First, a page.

Guard’s carriage pulls into Maffra

THE first train to visit Maffra since 1993 has pulled into the grounds of the Gippsland Vehicle Collection and Model World Maffra.

But this time, the train arrived on the back of a truck.

The Gippsland Vehicle Collection has bought a disused guard’s van, a train carriage equipped with a brake that could be applied by the guard if required.

The significance of the van, built by AE Goodwin in 1956, comes partly from its serial number one of 40 that were built, and partly from the fact that it was used on the Maffra line when it was in service.

GVC display manager Leigh Sheilds said once the van was refurbished, it would be mounted on train tracks at the disused platform at the side of the museum building.

“It will house a collection of early Gippsland railway history inside, which will add another dimension to the transport experience of visitors to the museum,” he said.

“The carriage requires a large restoration effort, but the nominated crew has already gotten started, and a big effort last Friday got the roof cleaned and most of the non-original interior fittings removed.”

Mr Sheilds said it took some organisation to get the carriage from where it had been resting at Altona North, with a low loader used to transport it.

A suitable route had to be determined, and liaising took place with the owners of two large forklifts and their operators to be on site at the required time for unloading.

GVC vice-president Peter Quennell said the carriage was an additional tourism asset for the collection.

“We have been appealing to vehicle enthusiasts since our opening day with our rotating vehicle exhibit, which changes every four months,” he said.

“The opening of Model World Maffra and the impressive faade and refurbishment at the rear of the building that was required to house it, at the end of last year, provided a new element to our offering and a new attraction for visitors.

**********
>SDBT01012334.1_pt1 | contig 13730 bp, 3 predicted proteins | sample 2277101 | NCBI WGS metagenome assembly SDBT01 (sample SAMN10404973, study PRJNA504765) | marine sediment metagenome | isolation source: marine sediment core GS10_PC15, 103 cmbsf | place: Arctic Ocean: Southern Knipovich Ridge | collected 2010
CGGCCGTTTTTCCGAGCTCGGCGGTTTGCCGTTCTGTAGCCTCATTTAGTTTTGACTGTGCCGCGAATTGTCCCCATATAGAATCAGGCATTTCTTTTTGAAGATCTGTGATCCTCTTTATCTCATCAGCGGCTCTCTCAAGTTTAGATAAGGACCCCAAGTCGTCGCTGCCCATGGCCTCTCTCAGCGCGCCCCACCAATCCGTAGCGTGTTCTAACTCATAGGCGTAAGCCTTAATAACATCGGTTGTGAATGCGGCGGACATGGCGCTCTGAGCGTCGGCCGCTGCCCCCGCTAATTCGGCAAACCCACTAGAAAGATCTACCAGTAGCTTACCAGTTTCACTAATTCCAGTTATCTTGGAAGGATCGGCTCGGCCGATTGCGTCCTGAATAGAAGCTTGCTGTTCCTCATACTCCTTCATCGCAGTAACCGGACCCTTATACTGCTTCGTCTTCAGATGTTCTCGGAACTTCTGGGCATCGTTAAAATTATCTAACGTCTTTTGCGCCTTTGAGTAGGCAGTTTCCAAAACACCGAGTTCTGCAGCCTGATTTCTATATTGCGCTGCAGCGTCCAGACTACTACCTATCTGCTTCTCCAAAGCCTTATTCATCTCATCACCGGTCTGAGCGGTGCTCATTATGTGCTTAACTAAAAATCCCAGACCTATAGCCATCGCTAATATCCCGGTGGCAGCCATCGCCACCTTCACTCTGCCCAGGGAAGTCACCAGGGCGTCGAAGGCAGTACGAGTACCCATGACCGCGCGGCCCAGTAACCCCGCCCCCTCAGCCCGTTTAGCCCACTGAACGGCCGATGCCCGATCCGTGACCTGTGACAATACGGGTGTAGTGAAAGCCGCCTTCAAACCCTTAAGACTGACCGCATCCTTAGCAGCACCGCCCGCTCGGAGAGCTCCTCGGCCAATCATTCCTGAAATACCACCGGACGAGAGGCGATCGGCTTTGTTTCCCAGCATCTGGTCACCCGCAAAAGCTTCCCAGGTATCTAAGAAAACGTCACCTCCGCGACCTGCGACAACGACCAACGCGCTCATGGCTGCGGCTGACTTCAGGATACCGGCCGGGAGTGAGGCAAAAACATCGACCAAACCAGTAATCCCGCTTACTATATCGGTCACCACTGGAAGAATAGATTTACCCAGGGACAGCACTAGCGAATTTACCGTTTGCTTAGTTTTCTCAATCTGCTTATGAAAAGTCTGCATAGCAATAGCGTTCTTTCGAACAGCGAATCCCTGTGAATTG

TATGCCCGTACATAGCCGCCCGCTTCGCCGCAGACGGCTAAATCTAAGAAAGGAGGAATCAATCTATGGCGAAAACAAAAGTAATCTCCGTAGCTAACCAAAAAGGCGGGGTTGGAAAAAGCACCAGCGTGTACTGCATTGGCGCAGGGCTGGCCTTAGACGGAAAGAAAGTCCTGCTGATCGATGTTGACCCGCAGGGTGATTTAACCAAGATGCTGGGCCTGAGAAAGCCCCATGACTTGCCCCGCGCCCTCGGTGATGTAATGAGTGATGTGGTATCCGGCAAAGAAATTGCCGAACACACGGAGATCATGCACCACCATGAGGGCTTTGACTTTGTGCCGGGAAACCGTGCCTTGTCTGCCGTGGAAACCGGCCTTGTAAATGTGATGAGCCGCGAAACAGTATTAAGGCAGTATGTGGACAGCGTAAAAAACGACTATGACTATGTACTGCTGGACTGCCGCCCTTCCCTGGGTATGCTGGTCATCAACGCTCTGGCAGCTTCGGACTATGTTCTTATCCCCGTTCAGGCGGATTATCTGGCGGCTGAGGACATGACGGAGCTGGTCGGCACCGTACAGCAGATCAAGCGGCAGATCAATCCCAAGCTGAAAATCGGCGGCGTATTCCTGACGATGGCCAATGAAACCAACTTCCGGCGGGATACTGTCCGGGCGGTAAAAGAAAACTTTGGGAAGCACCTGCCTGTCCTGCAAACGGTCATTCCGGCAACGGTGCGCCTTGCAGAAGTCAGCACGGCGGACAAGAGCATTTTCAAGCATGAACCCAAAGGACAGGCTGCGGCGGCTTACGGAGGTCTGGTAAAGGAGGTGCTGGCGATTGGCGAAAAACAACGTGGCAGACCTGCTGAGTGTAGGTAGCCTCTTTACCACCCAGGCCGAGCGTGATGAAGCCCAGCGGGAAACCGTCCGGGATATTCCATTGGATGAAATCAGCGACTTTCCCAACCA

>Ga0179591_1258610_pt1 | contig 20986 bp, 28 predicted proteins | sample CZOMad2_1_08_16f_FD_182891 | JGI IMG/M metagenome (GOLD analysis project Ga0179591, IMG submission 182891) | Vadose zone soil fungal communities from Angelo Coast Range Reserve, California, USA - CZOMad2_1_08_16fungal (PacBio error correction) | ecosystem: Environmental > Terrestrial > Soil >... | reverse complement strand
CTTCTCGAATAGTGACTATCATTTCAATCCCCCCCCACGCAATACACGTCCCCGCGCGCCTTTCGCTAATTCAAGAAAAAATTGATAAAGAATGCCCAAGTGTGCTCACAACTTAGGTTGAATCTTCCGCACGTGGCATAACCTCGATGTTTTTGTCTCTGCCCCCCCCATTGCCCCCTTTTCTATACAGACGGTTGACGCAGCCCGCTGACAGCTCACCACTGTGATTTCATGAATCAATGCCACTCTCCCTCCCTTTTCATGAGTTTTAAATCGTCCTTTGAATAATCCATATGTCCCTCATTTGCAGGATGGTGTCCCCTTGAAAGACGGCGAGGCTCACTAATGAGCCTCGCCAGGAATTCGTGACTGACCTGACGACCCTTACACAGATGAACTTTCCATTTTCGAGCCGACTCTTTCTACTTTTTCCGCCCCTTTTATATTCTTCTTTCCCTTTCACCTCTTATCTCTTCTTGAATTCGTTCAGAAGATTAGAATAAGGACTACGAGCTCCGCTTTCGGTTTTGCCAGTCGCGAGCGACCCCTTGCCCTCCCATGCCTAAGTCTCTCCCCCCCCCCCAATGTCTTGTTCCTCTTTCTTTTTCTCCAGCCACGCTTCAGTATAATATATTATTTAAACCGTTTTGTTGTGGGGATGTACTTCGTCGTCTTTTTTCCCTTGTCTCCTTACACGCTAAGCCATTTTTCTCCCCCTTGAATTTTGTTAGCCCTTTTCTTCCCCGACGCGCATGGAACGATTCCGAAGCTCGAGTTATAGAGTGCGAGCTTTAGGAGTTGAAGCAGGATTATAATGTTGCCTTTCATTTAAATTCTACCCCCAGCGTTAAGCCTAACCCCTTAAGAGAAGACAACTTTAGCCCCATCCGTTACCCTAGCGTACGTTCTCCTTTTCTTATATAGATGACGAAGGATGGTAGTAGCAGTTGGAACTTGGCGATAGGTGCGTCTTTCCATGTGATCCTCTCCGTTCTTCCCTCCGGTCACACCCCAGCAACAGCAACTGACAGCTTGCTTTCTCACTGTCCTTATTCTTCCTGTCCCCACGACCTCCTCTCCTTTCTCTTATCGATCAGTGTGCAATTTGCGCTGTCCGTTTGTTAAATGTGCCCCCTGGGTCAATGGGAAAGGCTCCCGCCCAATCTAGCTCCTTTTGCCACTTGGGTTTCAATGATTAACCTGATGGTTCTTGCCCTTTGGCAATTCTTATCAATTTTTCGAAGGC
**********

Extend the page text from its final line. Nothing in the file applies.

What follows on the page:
“This train carriage brings another element again to our visitor offering, and will be another attraction for new visitors, and another reason for visitors who have already been to come again,” he said.

The guard’s van weighs a formidable 38 tonnes and has a capacity of 10 tonnes.

It was used on the goods trains to Bairnsdale, travelling via the Maffra line until the new station was built at Sale and services were routed via the parallel Traralgon-Sale-Stratford railway.

The platform, where the carriage will take pride of place at the museum site, was built during World War 2 when the building was a vegetable dehydration factory.

The platform was used to load dehydrated vegetables onto trains that then got the products on their way to troops as part of their rations.

The guard’s van was built for use on high speed goods trains, but as the vans were sometimes required for use on passenger trains, they were also designed for passenger train speeds.

It is anticipated that the guard’s carriage will be refurbished and ready on its platform for visitors to explore by late next year.

The Gippsland Vehicle Collection and Model World Maffra is at 1A Sale Rd, Maffra, and is open from 10am to 4pm Friday to Monday. Entry costs $15 per adult and $10 concession, with children aged 15 and under admitted free.